consecutive cases of breast carcinoma metastasis to the uvea. This group observed that the most common site of uveal metastasis from breast carcinoma was the choroid (85%) followed by iris (3%) and ciliary body (<1%). The majority of uveal metastases were unilateral (62%). The ocular complaints most frequently associated with uveal metastasis were painless blurred vision (88%), floaters (5%), and photopsia (5%). Asymptomatic patients were seen on occasion (7%). Of those patients with known diagnosis of breast carcinoma, the first site of systemic metastasis was the uvea in 14%. However, in 3% of patients, the uveal metastasis was the first indication of breast cancer. Several ocular treatments were employed for the 254 patients with choroidal metastasis, including external beam radiotherapy (EBRT) (59%), systemic chemotherapy (29%), hormone therapy (9%), plaque radiotherapy (6%), enucleation (1%), and observation (18%). Ocular tumor regression or stability was found in 82% of those treated with EBRT, 81% of those with systemic therapy, and 86% with plaque radiotherapy. Kaplan-Meier estimates showed survival in 65% at 1-year, 46% at 2-year, 34% at 3-year, and 24% at 5-year follow-up.6

From a broader perspective on uveal metastasis, most cancers reach the uvea from primary malignancies in breast or lung7 (Table 1). In a review of 520 eyes with uveal metastases, tumor location was choroid (88%), ciliary body (2%), or iris (9%). The mean (median) number of metastases per eye was two (1%). Visual acuity in affected eyes was more often reduced to 20/200 or count fingers (36%), and less commonly was vision preserved at 20/30 or better (26%). In that series, the clinical features of choroidal metastases included a yellow, plateau-shaped, slightly ill-defined mass of approximately 3 mm in thickness with intact overlying retinal pigment epithelium and often moderate to extensive subretinal fluid (Table 2).7 Thinner tumors seemed to emanate from primary breast cancer or skin melanoma, while thicker tumors tended to arise from primary gastrointestinal or kidney cancer.7 In that report, of those with uveal metastasis, about 70% had known nonocular systemic metastasis.7 After diagnosis of ocular metastasis, further systemic metastases were often discovered, particularly in the brain (Tables 3,4).6 The mean survival from the time of ocular metastasis to death was 21 months.6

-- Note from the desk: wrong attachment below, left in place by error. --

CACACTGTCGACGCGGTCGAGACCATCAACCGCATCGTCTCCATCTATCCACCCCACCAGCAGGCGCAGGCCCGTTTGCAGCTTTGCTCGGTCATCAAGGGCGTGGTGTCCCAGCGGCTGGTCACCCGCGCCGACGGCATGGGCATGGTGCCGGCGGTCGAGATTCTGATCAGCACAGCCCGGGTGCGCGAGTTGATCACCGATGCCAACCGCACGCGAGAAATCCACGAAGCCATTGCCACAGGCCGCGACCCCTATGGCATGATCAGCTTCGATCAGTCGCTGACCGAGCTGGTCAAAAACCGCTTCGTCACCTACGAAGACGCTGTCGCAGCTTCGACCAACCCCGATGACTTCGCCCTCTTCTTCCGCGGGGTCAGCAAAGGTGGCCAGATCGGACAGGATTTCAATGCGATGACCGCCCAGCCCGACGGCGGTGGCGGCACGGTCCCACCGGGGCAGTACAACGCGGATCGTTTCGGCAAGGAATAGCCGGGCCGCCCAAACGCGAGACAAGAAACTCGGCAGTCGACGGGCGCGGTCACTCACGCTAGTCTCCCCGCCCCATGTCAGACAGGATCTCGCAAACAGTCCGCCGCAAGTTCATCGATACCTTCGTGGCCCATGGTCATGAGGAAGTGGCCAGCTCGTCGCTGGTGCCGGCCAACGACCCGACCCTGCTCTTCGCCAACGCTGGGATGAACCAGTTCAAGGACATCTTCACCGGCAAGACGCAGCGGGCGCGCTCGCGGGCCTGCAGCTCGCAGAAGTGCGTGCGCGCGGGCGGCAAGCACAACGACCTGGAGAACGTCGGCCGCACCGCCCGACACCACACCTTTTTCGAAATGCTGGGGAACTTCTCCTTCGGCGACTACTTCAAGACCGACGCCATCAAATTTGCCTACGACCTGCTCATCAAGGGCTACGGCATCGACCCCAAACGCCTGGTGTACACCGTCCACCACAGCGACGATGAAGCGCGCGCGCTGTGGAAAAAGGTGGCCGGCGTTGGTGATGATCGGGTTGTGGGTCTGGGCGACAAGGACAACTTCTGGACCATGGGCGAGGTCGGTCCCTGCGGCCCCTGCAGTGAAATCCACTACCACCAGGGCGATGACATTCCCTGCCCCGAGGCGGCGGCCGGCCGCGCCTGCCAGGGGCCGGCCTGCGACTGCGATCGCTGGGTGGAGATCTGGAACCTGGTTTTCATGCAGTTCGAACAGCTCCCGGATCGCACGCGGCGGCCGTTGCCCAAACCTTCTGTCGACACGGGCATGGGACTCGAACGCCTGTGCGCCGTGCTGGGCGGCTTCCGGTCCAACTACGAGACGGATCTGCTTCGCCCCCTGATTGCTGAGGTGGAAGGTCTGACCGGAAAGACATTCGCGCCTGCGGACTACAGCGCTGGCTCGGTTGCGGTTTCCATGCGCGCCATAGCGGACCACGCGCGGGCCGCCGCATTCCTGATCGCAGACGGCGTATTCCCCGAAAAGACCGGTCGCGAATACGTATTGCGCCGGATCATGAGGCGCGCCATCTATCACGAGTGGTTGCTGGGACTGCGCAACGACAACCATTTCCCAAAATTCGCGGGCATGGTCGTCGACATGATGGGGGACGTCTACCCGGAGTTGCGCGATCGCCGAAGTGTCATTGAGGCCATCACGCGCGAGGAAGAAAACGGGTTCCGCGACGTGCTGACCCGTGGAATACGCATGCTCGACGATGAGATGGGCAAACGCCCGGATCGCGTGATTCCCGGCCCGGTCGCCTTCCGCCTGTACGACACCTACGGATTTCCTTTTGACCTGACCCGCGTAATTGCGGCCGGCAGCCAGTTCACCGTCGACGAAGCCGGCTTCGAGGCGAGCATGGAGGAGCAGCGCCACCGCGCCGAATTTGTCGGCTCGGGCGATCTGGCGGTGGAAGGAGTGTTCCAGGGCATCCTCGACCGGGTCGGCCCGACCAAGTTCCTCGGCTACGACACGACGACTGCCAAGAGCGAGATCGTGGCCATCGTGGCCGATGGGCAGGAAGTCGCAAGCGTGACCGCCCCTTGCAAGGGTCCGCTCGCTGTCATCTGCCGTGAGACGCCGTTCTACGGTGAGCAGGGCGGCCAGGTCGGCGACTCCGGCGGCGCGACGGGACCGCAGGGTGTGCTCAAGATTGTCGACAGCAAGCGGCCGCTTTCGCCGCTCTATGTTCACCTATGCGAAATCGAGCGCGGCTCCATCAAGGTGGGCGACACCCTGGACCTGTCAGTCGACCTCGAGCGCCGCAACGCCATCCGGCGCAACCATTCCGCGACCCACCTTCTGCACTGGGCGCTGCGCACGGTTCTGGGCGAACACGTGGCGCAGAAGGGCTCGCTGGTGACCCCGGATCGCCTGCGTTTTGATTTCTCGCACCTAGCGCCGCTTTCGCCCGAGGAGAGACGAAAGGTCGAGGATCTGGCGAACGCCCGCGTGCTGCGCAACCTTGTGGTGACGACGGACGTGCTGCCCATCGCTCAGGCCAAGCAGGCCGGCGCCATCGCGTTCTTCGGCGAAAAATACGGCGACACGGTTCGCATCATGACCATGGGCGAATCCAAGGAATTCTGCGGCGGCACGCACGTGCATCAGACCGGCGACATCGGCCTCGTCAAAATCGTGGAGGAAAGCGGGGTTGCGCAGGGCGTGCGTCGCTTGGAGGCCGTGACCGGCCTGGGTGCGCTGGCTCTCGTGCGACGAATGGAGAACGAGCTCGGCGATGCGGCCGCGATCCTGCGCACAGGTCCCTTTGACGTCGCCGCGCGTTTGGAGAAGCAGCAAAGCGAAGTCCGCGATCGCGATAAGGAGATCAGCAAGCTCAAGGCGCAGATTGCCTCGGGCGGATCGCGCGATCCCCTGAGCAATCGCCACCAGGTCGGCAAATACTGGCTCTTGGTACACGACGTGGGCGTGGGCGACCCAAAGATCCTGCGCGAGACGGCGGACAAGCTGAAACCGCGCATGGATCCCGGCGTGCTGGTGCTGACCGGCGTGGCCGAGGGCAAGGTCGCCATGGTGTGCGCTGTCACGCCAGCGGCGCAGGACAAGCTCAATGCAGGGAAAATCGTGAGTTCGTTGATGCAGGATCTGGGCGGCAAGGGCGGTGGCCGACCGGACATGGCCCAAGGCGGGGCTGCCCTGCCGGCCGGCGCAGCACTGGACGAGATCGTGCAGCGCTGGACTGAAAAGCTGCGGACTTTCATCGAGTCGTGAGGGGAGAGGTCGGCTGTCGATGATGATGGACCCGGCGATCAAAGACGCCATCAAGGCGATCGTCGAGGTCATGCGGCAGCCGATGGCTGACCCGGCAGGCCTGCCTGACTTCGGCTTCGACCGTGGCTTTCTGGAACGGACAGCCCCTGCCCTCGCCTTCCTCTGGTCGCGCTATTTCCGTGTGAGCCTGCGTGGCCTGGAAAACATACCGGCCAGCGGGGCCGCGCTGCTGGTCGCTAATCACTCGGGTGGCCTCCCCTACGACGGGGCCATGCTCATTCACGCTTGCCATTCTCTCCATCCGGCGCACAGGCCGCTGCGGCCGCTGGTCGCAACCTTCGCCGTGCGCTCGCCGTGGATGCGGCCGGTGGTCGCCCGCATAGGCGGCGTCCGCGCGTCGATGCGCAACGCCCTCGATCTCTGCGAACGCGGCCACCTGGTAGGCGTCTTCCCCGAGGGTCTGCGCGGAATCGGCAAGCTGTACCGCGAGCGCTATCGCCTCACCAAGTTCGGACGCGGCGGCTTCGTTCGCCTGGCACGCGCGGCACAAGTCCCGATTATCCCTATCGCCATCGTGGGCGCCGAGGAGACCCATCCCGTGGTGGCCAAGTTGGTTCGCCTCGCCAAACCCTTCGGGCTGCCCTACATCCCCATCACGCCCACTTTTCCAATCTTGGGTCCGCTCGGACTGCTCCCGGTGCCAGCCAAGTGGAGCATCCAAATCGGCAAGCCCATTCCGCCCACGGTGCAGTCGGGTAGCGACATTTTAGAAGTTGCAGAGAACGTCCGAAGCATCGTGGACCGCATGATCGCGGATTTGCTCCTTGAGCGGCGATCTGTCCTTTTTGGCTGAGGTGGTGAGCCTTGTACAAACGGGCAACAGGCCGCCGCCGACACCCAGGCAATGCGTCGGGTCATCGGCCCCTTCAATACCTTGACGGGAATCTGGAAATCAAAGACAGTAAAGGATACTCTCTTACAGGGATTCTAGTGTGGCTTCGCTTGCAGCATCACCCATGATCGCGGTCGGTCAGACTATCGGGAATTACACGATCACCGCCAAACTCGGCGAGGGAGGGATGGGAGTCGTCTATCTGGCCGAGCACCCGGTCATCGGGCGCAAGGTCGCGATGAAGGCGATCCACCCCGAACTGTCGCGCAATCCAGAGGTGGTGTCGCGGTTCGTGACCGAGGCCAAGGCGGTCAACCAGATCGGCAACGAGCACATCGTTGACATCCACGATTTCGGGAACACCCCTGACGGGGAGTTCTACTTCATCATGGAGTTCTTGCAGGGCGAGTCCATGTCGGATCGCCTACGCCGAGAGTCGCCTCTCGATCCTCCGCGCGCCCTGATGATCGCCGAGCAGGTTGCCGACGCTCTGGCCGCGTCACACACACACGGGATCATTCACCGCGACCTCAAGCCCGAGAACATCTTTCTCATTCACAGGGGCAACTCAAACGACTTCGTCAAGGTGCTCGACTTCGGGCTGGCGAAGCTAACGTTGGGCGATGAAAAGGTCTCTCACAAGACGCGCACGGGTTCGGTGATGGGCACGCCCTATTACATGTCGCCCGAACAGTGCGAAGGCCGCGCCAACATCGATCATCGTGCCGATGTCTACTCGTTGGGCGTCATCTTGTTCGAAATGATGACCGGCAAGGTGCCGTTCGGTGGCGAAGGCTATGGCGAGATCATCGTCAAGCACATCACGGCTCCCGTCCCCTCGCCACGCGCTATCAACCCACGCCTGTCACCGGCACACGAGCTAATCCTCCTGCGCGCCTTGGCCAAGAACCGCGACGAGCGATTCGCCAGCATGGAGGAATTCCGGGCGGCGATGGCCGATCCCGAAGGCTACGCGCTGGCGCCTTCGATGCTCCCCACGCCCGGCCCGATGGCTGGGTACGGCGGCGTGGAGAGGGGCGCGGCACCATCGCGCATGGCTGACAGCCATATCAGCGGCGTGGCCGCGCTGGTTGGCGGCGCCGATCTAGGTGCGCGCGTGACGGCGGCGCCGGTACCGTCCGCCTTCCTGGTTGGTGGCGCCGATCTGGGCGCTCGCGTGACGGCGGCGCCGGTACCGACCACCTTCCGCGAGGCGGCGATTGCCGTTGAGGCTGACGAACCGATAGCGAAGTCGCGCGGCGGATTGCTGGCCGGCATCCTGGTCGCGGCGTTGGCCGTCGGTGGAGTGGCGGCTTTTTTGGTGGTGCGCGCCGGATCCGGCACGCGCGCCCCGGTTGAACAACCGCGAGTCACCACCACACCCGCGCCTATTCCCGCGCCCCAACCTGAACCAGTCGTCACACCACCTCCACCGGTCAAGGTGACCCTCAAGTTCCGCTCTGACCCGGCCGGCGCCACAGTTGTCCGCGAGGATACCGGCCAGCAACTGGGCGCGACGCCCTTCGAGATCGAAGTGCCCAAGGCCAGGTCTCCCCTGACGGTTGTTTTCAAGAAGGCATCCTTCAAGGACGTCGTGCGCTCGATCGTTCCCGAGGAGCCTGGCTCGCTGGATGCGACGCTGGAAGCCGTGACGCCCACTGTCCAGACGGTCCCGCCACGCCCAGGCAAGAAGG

There are several radiotherapy treatment options for ocular metastases, including EBRT, charged particle radiotherapy, and plaque radiotherapy. Plaque radiotherapy has proven effective in cases of solitary uveal metastases and those that failed to respond favorably to EBRT.8,9 In a retrospective review of 36 patients with uveal metastases treated with plaque radiotherapy, 94% of patients experienced tumor regression at a mean follow-up of 11 months.9 A distinct advantage of plaque radiotherapy is the shorter duration of treatment. Whereas EBRT takes 3 to 4 weeks, plaque radiotherapy requires 2 to 4 days.8,9 The minimal amount of time the patient invests for the increased quality of life can make it a rewarding endeavor.

As ophthalmic clinicians, it is important for all of us to be aware of the features and outcomes of metastatic disease to the eye, particularly breast cancer. Breast cancer remains the most common cancer in women and carries a profound impact on life prognosis and even ocular and visual prognosis. In this report, we have discussed therapeutic options for uveal metastases. The goal of the treating ocular oncologist is to control the intraocular malignancy with the intent to maximize life and visual prognosis. In many instances, especially when there is diffuse metastatic disease, the goal is to improve patient quality of life.

Support provided by the Retina Research Foundation of the Retina Society in Cape Town, South Africa (CLS) and the Eye Tumor Research Foundation, Philadelphia, PA (CLS).

Carol L. Shields, MD, is the Co-Director of the Ocular Oncology Service, Wills Eye Hospital, Thomas Jefferson University. Dr. Shields is a member of the Retina Today Editorial Board. She may be reached at carol.shields@shieldsoncology. com; phone: +1 215 928 3105; fax: +1 215 928 1140.

The authors have no financial interests to disclose.


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Retina Today is a publication that delivers the latest research and clinical developments from areas such as medical retina, retinal surgery, vitreous, diabetes, retinal imaging, posterior segment oncology and ocular trauma. Each issue provides insight from well-respected specialists on cutting-edge therapies and surgical techniques that are currently in use and on the horizon.